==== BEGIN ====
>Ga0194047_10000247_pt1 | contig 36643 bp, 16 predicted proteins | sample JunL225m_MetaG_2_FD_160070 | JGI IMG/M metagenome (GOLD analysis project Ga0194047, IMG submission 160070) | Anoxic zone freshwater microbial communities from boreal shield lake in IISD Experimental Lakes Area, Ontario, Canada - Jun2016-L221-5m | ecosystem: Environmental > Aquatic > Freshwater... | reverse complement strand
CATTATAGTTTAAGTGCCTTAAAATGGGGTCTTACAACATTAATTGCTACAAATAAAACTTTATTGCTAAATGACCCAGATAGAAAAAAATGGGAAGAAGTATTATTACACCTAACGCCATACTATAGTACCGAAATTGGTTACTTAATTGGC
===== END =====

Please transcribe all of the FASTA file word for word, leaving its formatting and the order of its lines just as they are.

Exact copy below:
>Ga0194047_10000247_pt1 | contig 36643 bp, 16 predicted proteins | sample JunL225m_MetaG_2_FD_160070 | JGI IMG/M metagenome (GOLD analysis project Ga0194047, IMG submission 160070) | Anoxic zone freshwater microbial communities from boreal shield lake in IISD Experimental Lakes Area, Ontario, Canada - Jun2016-L221-5m | ecosystem: Environmental > Aquatic > Freshwater... | reverse complement strand
CATTATAGTTTAAGTGCCTTAAAATGGGGTCTTACAACATTAATTGCTACAAATAAAACTTTATTGCTAAATGACCCAGATAGAAAAAAATGGGAAGAAGTATTATTACACCTAACGCCATACTATAGTACCGAAATTGGTTACTTAATTGGC